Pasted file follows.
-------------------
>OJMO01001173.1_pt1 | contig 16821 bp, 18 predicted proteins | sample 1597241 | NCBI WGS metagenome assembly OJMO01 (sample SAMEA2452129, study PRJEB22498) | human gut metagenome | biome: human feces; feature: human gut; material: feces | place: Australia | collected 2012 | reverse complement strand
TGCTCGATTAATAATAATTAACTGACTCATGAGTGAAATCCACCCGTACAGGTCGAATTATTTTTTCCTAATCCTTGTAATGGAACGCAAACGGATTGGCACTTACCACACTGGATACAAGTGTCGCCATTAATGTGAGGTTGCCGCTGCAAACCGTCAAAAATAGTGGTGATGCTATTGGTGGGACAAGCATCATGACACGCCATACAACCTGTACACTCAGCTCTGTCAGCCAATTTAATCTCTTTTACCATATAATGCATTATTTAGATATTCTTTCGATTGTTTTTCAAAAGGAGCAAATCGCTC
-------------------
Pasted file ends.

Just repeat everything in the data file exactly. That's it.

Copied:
>OJMO01001173.1_pt1 | contig 16821 bp, 18 predicted proteins | sample 1597241 | NCBI WGS metagenome assembly OJMO01 (sample SAMEA2452129, study PRJEB22498) | human gut metagenome | biome: human feces; feature: human gut; material: feces | place: Australia | collected 2012 | reverse complement strand
TGCTCGATTAATAATAATTAACTGACTCATGAGTGAAATCCACCCGTACAGGTCGAATTATTTTTTCCTAATCCTTGTAATGGAACGCAAACGGATTGGCACTTACCACACTGGATACAAGTGTCGCCATTAATGTGAGGTTGCCGCTGCAAACCGTCAAAAATAGTGGTGATGCTATTGGTGGGACAAGCATCATGACACGCCATACAACCTGTACACTCAGCTCTGTCAGCCAATTTAATCTCTTTTACCATATAATGCATTATTTAGATATTCTTTCGATTGTTTTTCAAAAGGAGCAAATCGCTC